The people of Scotland are preparing to vote on whether to become independent and break away from the rest of Britain, in a referendum being watched carefully in many other countries. Some see it as a risky experiment; while others hope a successful vote for independence might energize their own separatist demands. Foreign immigrants to Scotland have a front row seat for the vote. VOA’s Henry Ridgwell spoke to some of them in Edinburgh.
Video

Video Washington DC Mural Artists Help Beautify City

Like many cities, Washington has a graffiti problem. Buildings and homes, especially in low-income neighborhoods, are often targets of illegal artwork. But as we hear from VOA’s Julie Taboh, officials in the nation's capital have come up with an innovative program that uses the talents of local artists to beautify the city.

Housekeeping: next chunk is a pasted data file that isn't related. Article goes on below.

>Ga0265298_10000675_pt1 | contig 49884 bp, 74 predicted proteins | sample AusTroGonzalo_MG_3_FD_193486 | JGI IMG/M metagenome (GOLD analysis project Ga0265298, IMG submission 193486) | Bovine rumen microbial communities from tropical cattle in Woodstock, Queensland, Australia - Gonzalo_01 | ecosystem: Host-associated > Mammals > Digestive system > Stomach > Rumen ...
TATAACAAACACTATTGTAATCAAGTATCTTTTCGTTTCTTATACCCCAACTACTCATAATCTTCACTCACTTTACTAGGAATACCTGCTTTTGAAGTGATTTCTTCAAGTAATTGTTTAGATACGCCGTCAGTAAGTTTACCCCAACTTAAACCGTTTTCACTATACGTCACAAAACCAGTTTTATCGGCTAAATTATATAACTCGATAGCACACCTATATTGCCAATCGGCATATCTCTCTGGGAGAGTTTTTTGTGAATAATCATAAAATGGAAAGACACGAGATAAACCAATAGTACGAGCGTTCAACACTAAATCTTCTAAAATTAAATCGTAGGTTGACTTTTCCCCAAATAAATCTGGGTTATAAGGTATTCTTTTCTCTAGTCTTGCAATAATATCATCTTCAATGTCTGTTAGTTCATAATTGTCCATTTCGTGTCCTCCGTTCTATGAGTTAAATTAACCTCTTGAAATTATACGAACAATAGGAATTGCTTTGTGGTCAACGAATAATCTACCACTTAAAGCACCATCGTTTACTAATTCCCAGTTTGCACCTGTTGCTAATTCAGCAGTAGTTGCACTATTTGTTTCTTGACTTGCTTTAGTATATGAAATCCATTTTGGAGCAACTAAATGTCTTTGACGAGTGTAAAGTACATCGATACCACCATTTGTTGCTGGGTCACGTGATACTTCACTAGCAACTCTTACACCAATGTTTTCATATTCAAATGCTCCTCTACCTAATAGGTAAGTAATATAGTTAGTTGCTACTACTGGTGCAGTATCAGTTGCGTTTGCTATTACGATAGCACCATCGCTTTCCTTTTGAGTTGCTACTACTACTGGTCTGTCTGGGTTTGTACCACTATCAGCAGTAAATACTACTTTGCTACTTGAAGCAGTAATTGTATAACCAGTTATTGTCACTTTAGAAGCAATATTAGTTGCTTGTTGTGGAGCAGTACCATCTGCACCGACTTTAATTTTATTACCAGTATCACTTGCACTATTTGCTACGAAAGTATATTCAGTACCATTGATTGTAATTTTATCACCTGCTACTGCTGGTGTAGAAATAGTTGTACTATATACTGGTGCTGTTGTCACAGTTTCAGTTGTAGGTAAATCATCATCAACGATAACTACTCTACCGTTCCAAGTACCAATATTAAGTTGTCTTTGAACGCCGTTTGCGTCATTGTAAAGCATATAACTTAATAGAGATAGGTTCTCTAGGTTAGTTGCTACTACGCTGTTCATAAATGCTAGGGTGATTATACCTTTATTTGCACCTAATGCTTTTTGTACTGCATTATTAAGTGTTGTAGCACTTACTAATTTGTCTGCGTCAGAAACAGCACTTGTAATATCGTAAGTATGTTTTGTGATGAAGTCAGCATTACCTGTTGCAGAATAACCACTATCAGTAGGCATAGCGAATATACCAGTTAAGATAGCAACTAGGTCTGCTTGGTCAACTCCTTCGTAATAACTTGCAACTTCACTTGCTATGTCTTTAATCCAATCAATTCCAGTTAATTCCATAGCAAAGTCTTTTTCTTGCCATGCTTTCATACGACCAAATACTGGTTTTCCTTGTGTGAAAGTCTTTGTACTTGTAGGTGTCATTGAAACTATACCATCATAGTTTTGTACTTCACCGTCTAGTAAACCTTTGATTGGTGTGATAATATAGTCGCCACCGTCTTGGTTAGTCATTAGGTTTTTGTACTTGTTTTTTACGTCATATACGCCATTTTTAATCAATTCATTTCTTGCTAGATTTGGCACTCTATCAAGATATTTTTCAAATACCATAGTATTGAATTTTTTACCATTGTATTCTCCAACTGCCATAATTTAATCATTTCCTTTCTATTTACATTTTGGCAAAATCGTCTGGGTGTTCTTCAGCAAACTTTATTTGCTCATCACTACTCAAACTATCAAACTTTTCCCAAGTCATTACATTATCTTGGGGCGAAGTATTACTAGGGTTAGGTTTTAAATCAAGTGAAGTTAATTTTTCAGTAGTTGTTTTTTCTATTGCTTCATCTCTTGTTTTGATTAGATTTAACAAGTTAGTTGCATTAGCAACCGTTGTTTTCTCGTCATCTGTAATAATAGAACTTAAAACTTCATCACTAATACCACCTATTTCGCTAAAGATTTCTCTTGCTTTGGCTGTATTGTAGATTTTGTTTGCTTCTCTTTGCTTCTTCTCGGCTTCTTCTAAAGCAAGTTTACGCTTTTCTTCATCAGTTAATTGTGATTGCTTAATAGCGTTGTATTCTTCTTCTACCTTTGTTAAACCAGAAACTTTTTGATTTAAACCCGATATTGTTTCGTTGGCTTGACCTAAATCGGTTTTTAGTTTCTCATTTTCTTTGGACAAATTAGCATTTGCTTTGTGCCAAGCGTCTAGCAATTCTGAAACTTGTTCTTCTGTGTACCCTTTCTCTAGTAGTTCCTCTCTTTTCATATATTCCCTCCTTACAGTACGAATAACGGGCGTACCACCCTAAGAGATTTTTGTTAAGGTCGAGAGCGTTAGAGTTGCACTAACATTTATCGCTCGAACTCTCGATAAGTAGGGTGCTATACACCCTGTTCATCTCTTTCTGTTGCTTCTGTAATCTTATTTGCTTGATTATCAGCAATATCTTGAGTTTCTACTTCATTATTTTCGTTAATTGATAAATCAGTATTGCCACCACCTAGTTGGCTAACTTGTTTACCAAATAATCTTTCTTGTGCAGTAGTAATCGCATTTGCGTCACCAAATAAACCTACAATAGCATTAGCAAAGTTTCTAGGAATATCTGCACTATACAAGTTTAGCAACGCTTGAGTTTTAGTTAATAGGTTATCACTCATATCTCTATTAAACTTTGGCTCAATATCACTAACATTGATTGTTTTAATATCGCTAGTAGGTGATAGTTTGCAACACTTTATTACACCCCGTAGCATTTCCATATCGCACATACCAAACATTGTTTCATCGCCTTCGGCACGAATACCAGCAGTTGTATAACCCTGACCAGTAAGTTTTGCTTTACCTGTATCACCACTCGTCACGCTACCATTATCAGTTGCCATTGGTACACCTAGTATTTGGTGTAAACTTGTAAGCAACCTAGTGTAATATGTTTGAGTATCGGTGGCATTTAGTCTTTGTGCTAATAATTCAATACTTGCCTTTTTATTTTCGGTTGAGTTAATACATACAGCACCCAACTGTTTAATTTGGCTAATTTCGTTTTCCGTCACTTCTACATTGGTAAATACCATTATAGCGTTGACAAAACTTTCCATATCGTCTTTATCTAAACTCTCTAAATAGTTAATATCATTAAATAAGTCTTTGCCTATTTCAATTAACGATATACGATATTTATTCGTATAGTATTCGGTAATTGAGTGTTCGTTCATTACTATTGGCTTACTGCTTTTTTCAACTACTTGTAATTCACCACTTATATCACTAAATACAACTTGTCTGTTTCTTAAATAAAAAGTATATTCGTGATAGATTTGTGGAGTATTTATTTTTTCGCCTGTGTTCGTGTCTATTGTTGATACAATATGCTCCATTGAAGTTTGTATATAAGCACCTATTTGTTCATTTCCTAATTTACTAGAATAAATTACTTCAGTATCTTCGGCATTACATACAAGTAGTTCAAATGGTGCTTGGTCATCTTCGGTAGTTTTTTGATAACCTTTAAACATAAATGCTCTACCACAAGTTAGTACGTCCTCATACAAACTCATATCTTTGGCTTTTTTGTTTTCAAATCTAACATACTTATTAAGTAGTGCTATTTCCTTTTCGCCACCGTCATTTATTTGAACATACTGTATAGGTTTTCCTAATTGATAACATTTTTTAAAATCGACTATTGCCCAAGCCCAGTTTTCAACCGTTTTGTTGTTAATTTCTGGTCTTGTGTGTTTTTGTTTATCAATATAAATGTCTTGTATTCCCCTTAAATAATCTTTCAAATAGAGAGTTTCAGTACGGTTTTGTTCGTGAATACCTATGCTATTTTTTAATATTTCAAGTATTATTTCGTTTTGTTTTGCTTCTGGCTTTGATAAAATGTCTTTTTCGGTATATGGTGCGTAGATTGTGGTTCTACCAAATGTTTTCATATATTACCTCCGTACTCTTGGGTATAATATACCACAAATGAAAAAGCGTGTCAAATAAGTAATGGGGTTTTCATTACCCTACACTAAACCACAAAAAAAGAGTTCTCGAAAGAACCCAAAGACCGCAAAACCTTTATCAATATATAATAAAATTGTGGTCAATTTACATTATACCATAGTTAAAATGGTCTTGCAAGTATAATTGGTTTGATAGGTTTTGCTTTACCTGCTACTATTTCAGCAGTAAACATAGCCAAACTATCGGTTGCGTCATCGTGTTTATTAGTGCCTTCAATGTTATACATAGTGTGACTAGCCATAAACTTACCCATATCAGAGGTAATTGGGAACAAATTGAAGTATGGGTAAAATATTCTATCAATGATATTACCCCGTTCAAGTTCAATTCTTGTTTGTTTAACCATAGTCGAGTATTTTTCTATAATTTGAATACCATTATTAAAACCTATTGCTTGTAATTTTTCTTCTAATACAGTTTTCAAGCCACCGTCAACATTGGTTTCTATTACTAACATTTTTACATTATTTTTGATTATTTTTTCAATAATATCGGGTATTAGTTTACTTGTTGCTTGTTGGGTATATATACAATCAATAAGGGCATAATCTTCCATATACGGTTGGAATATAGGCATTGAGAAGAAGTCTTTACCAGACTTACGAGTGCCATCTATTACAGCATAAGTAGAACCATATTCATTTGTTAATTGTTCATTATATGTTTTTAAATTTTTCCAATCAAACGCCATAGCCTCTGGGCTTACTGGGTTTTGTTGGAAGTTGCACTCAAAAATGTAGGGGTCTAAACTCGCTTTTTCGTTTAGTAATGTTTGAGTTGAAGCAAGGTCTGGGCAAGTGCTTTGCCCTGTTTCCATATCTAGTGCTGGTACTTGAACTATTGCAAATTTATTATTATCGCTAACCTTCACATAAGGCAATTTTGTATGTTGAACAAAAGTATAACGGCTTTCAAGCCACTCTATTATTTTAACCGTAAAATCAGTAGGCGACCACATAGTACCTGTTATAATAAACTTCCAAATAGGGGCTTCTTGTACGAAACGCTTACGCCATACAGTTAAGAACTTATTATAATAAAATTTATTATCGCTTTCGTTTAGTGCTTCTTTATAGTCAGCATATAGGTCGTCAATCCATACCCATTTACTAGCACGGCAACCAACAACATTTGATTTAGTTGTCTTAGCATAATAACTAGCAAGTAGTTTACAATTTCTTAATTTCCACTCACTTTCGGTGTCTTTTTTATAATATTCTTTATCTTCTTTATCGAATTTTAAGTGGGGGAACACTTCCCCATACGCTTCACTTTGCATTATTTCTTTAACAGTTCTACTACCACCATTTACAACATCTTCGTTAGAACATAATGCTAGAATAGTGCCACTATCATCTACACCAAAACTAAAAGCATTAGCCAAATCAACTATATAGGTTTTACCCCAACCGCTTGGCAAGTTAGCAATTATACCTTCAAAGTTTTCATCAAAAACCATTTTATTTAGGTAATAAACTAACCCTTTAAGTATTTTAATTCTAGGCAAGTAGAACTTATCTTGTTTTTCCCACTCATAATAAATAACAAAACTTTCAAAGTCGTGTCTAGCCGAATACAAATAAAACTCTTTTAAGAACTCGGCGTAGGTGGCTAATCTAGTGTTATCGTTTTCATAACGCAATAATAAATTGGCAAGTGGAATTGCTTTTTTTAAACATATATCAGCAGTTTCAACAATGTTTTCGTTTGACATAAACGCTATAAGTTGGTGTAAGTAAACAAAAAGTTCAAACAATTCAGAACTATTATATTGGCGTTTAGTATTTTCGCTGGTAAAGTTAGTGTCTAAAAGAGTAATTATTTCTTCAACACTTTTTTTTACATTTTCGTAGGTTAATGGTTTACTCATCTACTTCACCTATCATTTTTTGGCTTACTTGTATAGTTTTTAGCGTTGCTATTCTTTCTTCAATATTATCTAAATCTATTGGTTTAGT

Video

Video Palestinians Turn to Rebuilding Gaza

After almost two months of conflict in Gaza, Palestinians are preparing to rebuild the isolated Mediterranean enclave with assistance from abroad. Meanwhile, an international human rights group has found that Israel likely violated international laws of war during some of its attacks on Gaza. Zlatica Hoke has more.
Video

Video US Muslim Leaders Condemn Islamic State

Leaders of America's Muslim community are condemning the violent extremism of the Islamic State group in Iraq and Syria. The U.S. Muslim leaders say militants are exploiting their faith in a failed effort to justify violent extremism. VOA correspondent Meredith Buel reports.
Video

Video Middle Eastern Church Leaders Highlight Christians’ Plight